I know you’ve heard it a thousand times before. But it’s true – hard work pays off. If you want to be good, you have to practice, practice, practice. If you don’t love something, then don’t do it.—Ray Bradbury
Things are slow now. Along the Texas Gulf Coast, we are in a time of transition within a time of transition. Most of the songbirds have moved through, but we still await the big waves of waterfowl. Some wintering shorebirds have arrived including Long-billed Curlews, and Least and Spotted Sandpipers. Sandhill Cranes can occasionally be heard and seen overhead, and there are a few ducks paddling around here and there. The numbers of Blue-winged Teal are increasing, and a few Ring-necked Ducks are about. On the big plus side, everywhere we’ve gone over the past week or so was mercifully free of biting insects.
During such slow times I have to focus on more detailed observations of familiar species. Last weekend at Brazos Bend, for example, Pied-billed Grebes were visible in unusually large numbers. Small groups of three or four birds were scattered across Elm Lake. One cluster contained three adult birds and a youngster, shown above. The youngster hunted in a different fashion than the adults. It paddled around on the surface and dunked its head and neck below the surface to search for prey (rather like a loon!). As always, the adults settled into the surface of the water and then dove, reappearing a few seconds later. But big prey was not on the menu that day. I watched for an hour or so hoping to witness an epic battle with a big fish, frog, or crawfish, but I saw only insects being consumed.
A visit to the drippers and environs at Lafitte’s Cove last week yielded few avian sightings. I spotted a few Ruby-crowned Kinglets, a Pine Warbler or two, and a few Northern Mockingbirds. The ponds were nearly as unproductive. I noted Mottled Ducks and a single Ring-necked Duck, and I played hide-and-seek with a deeply distrustful Marsh Wren.
Frenchtown Road, Bolivar yielded a lone Spotted Sandpiper that strutted and posed along the remains of a floating wrecked wooden structure for an extended photo shoot. Overall, I saw the usual mix of winter waders and shorebirds, including a bathing Long-billed Curlew. Again, nothing unusual. Come on birds! Where are all you oddballs?
When no birds were to be seen (and this was most of the time), I turned my lenses on insects and flowers. Elm Lake was ablaze with brilliant yellow Bidens aurea. I am still experimenting with my new 25mm extension tube. This week I discovered the arthropod macrophotography of Thomas Shahan, an Oklahoma artist who has been getting extraordinary results with some rather modest equipment—clearly an impetus to up my own macro game. I even ordered a few new minor gadgets to help out with macro. Overall, I am still waiting for something weird to happen . . . .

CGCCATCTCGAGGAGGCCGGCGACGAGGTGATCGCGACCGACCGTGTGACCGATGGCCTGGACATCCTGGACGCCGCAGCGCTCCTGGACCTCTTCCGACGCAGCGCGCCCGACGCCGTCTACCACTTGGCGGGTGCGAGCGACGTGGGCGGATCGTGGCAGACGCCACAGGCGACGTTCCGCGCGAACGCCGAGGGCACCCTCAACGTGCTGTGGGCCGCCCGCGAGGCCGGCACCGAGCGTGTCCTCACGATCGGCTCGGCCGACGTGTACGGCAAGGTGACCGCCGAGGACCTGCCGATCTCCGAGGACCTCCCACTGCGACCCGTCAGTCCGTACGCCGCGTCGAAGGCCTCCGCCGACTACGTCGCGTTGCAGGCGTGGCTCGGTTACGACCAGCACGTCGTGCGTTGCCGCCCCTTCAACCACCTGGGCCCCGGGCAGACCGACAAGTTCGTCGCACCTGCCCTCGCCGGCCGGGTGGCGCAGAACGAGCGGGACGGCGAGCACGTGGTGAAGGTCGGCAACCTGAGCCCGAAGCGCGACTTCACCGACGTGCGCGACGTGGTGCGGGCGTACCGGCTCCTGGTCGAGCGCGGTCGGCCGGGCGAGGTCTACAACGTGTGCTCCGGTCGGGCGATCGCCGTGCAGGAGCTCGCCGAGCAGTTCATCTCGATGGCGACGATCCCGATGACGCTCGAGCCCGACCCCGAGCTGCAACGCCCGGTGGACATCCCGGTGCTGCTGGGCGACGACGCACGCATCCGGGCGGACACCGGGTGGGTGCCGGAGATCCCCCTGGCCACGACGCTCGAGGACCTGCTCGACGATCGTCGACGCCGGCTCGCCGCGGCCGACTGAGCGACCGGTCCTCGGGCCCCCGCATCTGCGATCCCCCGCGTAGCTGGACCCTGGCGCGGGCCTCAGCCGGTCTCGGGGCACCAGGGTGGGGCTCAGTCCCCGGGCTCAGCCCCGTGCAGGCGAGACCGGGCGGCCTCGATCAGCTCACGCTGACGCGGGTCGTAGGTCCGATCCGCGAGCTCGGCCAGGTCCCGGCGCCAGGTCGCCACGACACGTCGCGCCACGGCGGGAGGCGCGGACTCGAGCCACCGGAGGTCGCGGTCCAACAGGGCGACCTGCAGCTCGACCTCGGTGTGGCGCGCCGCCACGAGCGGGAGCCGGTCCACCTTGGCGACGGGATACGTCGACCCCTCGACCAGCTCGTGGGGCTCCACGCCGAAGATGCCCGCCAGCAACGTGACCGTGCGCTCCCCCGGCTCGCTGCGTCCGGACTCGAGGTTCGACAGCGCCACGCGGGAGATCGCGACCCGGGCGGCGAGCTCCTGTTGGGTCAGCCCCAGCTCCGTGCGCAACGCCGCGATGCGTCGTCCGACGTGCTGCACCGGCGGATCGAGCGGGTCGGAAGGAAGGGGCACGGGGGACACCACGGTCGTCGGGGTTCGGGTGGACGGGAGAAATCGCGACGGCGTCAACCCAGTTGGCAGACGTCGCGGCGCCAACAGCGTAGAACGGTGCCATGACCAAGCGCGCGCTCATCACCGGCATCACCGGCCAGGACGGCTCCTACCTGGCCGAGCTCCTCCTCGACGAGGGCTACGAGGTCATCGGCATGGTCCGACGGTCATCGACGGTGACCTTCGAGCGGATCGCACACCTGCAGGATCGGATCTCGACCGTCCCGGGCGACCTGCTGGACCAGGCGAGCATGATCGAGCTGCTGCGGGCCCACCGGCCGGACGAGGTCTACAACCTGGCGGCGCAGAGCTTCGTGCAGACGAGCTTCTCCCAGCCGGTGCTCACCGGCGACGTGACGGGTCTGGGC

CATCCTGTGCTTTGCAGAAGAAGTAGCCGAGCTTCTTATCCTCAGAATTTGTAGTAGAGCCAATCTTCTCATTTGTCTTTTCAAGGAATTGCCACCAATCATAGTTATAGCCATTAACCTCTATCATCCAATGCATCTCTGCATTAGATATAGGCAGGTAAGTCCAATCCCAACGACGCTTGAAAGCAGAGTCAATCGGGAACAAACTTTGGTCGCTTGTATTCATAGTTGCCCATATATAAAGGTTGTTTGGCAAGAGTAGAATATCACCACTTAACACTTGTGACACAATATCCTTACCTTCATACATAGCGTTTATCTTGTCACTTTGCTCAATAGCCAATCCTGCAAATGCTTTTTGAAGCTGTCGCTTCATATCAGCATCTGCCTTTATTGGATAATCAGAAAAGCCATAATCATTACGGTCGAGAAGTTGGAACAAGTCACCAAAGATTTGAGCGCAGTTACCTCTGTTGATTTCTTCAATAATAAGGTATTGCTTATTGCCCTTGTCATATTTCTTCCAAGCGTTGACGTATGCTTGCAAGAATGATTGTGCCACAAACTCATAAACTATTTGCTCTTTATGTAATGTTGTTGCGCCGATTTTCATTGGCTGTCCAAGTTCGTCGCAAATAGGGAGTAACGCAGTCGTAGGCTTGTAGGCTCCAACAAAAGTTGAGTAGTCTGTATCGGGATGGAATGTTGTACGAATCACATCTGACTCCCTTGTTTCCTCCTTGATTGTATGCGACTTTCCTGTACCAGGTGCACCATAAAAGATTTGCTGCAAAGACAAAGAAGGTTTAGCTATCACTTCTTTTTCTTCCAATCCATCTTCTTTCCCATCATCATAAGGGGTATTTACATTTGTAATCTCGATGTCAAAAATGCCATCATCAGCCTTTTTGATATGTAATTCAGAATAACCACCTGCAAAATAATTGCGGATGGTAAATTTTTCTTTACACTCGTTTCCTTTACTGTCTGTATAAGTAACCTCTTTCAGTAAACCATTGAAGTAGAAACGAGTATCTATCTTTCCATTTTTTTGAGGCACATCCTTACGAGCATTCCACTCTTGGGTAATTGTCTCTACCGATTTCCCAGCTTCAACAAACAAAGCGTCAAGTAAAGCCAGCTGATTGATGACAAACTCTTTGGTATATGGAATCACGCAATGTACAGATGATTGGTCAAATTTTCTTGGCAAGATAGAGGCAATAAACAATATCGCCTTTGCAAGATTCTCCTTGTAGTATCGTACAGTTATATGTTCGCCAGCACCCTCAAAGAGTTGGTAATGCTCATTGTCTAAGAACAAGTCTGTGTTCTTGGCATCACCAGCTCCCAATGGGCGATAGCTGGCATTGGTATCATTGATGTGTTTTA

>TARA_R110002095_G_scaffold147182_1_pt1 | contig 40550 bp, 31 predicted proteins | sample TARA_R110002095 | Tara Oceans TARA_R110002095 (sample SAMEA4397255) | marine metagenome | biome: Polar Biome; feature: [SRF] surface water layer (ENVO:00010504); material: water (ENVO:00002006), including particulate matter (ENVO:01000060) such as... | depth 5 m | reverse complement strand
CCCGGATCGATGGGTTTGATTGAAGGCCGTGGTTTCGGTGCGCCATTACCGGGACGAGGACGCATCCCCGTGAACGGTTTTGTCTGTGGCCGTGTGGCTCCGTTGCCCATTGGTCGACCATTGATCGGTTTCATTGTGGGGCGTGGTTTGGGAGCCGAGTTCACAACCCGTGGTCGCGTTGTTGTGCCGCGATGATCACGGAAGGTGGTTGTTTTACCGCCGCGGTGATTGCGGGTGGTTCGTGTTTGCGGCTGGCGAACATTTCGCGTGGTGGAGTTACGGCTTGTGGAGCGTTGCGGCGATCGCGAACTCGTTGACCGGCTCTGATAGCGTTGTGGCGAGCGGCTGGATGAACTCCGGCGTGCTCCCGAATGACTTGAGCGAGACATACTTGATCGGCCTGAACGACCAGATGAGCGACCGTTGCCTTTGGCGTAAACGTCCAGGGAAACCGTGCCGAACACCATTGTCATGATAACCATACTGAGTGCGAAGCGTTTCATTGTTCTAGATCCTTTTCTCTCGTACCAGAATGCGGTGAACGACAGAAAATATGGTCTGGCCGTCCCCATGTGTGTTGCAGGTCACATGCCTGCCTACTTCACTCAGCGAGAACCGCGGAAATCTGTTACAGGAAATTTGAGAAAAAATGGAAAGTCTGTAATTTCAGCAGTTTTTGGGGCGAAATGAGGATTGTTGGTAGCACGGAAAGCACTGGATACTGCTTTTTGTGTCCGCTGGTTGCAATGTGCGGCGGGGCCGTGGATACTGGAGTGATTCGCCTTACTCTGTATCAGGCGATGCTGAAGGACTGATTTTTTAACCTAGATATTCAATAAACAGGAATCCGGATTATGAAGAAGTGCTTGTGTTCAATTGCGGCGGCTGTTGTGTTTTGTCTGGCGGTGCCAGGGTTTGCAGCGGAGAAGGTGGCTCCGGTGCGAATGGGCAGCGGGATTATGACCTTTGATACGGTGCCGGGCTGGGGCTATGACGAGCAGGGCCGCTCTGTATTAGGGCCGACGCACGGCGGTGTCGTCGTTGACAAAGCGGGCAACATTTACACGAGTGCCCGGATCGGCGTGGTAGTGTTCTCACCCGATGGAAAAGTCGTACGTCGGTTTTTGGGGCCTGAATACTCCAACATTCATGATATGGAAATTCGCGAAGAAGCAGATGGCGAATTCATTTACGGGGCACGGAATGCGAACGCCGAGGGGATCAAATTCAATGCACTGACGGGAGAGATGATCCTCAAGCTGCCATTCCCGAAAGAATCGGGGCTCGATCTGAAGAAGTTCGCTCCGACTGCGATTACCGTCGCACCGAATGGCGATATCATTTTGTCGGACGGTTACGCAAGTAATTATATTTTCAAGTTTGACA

The invariable mark of wisdom is to see the miraculous in the common.—Ralph Waldo Emerson
Last weekend Texas got its first real fall blast from the North. Saturday was especially lovely, and we spent the day on the Gulf Coast. Of course, by Monday the hot, humid, sweltering stuff returned and remained for the rest of the week.
Our usual coastal road trip runs from High Island down the Bolivar Peninsula, across the ferry to Galveston (where we often visit Pelican Island and Lafitte’s Cove), and then back to Houston. This time we started at Bryan Beach, visited the Quintana Neotropical Bird Sanctuary, traveled up Follett’s island, crossed the bridge to Galveston, visited Lafitte’s Cove, and returned to Houston.
The weather was spectacular at Bryan Beach. There were plenty of mosquitoes, but the brisk winds kept them off us. Having not birded on the Gulf for a couple of months we had to get over the shock (again) of just how much trash is deposited by filthy litterbugs on Texas beaches. We saw at least three white morph Reddish Egrets hunting among the rubbish on the shore face and in the lagoons. We also spent some time with a darling Piping Plover as it grabbed worms from the mudflats.
Standing on Follett’s Island, we saw a Magnificent Frigatebird sitting on a post in Christmas Bay. Before leaving Follett’s, we stopped briefly at a small nature preserve composed of salt marsh, stands of salt cedar, and beach habitat on the Gulf side of Follett’s Island within sight of San Luis Pass. I had a good laugh at one of the signs here. It noted how ranchers had planted salt cedars to provide shelter for their cattle, and now the salt cedars provide shelter for countless millions of migrating songbirds. Apparently no matter how egregious the violation of the environment, humans must be portrayed as heroes.